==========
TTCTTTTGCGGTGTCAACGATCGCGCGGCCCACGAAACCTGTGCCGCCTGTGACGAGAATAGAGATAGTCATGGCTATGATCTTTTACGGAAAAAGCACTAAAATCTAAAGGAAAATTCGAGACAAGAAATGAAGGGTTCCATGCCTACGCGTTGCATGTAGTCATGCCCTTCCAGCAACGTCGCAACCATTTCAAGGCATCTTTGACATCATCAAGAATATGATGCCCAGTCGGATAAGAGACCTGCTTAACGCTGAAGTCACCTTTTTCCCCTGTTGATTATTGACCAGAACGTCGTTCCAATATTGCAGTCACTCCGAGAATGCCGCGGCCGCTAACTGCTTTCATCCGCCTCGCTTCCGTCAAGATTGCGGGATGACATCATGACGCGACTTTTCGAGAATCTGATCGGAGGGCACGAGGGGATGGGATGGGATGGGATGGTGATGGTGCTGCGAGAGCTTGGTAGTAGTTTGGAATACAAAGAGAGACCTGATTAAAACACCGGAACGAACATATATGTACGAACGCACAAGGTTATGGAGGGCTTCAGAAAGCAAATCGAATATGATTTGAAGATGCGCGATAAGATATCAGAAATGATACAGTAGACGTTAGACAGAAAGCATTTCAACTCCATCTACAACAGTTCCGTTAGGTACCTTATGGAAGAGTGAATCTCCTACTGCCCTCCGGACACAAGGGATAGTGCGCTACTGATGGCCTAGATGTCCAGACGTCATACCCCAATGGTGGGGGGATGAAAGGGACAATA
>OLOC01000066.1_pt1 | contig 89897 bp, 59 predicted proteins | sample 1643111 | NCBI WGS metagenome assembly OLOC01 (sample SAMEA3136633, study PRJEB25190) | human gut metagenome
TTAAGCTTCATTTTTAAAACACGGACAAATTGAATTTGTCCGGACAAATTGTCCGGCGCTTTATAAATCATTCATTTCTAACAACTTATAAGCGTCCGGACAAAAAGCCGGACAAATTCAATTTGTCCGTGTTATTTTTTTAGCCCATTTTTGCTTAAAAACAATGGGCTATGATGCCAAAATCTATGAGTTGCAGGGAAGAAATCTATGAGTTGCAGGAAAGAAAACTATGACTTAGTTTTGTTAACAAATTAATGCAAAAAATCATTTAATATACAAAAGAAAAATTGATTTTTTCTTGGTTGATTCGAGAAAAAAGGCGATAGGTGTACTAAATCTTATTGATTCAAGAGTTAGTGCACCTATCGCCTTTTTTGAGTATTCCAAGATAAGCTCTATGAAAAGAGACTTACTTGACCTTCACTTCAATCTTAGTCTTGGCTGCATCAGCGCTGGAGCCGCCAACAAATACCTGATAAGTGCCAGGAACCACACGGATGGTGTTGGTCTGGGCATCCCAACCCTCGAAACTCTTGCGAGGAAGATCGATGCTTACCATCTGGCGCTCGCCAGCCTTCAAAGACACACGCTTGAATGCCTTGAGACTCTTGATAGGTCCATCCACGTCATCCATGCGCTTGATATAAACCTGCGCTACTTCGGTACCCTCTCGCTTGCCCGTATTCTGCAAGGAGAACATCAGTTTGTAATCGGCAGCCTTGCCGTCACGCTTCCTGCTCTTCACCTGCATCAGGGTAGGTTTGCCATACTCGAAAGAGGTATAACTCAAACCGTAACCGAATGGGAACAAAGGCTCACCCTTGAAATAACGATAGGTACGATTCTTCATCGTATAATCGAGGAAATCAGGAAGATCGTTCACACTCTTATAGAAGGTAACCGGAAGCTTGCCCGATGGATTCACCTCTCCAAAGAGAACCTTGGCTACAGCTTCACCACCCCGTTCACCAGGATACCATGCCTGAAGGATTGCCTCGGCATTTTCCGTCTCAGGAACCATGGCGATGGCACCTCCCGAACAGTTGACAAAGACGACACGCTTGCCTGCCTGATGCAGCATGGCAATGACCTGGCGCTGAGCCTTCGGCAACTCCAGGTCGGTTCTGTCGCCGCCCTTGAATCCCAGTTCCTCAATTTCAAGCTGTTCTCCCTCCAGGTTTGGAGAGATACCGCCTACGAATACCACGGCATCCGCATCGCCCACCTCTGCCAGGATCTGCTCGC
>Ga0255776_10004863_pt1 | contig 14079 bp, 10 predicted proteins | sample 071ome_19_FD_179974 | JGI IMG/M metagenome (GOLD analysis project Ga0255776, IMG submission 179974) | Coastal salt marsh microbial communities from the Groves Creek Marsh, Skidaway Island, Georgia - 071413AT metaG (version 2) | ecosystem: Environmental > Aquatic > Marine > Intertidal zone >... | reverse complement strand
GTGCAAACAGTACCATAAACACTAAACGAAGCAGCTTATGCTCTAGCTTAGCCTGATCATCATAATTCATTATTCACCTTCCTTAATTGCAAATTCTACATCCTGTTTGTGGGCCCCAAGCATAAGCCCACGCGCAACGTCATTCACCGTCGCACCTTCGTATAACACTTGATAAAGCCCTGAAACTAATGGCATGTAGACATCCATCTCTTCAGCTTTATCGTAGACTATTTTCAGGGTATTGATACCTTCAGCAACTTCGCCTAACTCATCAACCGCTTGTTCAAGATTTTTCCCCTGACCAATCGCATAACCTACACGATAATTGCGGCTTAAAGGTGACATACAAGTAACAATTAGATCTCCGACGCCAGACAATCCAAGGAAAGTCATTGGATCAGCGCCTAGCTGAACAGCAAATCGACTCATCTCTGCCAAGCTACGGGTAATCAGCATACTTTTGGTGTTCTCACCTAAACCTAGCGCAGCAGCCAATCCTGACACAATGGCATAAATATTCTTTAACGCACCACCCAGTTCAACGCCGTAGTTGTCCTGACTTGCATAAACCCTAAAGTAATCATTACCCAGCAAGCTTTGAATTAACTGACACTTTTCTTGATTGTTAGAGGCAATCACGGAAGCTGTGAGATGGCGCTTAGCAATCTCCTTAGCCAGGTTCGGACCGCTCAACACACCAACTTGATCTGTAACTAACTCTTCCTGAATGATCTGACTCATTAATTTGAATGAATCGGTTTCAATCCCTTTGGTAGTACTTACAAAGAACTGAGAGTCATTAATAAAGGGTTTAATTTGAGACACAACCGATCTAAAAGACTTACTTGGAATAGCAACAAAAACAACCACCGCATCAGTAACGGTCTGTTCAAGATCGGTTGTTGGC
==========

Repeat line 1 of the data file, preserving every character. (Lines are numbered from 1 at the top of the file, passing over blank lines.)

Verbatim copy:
TTCTTTTGCGGTGTCAACGATCGCGCGGCCCACGAAACCTGTGCCGCCTGTGACGAGAATAGAGATAGTCATGGCTATGATCTTTTACGGAAAAAGCACTAAAATCTAAAGGAAAATTCGAGACAAGAAATGAAGGGTTCCATGCCTACGCGTTGCATGTAGTCATGCCCTTCCAGCAACGTCGCAACCATTTCAAGGCATCTTTGACATCATCAAGAATATGATGCCCAGTCGGATAAGAGACCTGCTTAACGCTGAAGTCACCTTTTTCCCCTGTTGATTATTGACCAGAACGTCGTTCCAATATTGCAGTCACTCCGAGAATGCCGCGGCCGCTAACTGCTTTCATCCGCCTCGCTTCCGTCAAGATTGCGGGATGACATCATGACGCGACTTTTCGAGAATCTGATCGGAGGGCACGAGGGGATGGGATGGGATGGGATGGTGATGGTGCTGCGAGAGCTTGGTAGTAGTTTGGAATACAAAGAGAGACCTGATTAAAACACCGGAACGAACATATATGTACGAACGCACAAGGTTATGGAGGGCTTCAGAAAGCAAATCGAATATGATTTGAAGATGCGCGATAAGATATCAGAAATGATACAGTAGACGTTAGACAGAAAGCATTTCAACTCCATCTACAACAGTTCCGTTAGGTACCTTATGGAAGAGTGAATCTCCTACTGCCCTCCGGACACAAGGGATAGTGCGCTACTGATGGCCTAGATGTCCAGACGTCATACCCCAATGGTGGGGGGATGAAAGGGACAATA